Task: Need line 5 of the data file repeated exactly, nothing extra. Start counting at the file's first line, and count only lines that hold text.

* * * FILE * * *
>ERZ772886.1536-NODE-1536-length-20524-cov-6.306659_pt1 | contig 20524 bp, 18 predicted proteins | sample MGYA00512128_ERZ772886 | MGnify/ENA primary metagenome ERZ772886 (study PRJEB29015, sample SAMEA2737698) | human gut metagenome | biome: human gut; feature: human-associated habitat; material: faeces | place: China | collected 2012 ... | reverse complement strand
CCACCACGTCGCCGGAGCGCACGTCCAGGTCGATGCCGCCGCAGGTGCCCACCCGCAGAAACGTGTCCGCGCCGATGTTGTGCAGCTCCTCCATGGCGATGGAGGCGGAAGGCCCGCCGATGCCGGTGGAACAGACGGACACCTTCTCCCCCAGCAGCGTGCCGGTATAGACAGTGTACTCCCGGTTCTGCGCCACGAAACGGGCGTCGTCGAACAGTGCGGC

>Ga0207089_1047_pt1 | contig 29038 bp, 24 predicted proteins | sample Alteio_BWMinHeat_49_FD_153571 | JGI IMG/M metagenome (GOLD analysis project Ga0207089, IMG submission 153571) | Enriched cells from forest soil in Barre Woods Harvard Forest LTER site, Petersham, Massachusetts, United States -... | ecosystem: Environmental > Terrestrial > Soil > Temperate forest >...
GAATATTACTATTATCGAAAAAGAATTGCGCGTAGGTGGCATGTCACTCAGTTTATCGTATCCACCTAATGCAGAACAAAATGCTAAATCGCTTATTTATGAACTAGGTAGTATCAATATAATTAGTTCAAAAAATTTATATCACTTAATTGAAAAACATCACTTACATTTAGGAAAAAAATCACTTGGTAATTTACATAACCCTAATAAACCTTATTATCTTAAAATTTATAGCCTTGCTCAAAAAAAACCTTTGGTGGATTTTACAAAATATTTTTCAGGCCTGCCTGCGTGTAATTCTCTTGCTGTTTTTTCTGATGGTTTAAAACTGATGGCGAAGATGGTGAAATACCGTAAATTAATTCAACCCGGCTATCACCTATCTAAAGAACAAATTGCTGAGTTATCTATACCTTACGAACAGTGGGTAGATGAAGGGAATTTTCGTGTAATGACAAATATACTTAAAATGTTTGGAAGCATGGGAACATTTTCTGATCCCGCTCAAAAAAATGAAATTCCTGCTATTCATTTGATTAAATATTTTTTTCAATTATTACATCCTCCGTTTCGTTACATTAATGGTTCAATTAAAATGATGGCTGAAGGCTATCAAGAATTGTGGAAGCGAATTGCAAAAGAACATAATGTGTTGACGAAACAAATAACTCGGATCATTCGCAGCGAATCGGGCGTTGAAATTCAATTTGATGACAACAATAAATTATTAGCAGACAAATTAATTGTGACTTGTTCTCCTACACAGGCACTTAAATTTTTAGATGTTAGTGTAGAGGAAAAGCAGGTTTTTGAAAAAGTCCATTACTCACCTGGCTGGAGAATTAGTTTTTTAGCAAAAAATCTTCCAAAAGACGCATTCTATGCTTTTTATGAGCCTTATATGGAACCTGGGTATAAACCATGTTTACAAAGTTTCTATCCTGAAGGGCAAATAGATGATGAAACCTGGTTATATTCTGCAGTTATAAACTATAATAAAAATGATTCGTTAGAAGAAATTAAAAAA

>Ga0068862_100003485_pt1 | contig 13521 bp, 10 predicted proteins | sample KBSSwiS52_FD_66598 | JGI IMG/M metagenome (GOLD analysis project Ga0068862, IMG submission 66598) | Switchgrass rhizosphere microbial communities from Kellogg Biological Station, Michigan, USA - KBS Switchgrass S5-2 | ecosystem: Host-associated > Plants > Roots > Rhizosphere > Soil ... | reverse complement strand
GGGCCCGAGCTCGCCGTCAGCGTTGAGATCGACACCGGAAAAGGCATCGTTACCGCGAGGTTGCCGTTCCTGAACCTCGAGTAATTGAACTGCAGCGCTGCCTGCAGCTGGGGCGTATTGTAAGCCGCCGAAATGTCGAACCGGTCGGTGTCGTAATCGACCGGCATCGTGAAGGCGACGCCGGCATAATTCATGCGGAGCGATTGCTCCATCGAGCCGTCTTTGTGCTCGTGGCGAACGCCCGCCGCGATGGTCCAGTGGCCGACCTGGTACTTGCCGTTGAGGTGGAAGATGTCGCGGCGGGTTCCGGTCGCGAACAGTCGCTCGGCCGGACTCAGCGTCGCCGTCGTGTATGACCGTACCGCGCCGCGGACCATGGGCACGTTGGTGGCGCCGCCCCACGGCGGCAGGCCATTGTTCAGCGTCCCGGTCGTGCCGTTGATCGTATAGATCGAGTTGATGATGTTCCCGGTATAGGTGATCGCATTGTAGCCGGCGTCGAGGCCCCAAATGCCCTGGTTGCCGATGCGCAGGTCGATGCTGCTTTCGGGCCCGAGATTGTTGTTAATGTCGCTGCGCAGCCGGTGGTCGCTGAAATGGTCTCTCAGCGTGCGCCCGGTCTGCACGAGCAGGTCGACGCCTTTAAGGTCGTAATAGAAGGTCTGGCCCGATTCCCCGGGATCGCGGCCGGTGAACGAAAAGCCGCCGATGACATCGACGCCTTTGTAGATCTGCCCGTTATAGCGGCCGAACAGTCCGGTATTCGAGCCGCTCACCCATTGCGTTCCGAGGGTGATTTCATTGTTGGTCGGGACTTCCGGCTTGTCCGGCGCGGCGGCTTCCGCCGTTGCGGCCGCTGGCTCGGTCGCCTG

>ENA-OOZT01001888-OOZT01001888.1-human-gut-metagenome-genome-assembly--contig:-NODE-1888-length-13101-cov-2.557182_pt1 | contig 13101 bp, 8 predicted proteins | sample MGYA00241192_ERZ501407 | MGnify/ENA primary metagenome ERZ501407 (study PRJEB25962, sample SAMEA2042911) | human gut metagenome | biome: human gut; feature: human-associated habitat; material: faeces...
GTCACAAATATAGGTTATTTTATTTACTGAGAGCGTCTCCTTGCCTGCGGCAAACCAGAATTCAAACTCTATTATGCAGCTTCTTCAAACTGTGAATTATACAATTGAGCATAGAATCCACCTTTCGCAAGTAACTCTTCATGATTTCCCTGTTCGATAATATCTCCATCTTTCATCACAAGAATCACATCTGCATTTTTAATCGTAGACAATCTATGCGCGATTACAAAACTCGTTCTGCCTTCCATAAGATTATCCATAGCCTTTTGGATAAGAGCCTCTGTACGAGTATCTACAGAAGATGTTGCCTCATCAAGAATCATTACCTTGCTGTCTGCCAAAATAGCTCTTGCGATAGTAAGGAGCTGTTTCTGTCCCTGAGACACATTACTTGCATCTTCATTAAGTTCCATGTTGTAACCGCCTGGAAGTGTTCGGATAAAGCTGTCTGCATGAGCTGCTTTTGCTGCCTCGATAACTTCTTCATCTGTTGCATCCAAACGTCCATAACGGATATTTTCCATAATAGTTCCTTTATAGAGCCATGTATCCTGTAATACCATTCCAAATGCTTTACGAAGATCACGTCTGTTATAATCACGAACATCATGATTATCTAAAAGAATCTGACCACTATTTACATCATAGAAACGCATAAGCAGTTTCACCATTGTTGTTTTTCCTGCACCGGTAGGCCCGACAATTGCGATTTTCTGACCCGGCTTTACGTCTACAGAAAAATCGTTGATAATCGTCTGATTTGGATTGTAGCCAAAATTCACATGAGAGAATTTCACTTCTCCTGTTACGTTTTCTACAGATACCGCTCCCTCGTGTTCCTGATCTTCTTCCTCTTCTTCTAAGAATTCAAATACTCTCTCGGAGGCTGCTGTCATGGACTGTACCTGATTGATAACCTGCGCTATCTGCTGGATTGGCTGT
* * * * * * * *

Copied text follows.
>Ga0068862_100003485_pt1 | contig 13521 bp, 10 predicted proteins | sample KBSSwiS52_FD_66598 | JGI IMG/M metagenome (GOLD analysis project Ga0068862, IMG submission 66598) | Switchgrass rhizosphere microbial communities from Kellogg Biological Station, Michigan, USA - KBS Switchgrass S5-2 | ecosystem: Host-associated > Plants > Roots > Rhizosphere > Soil ... | reverse complement strand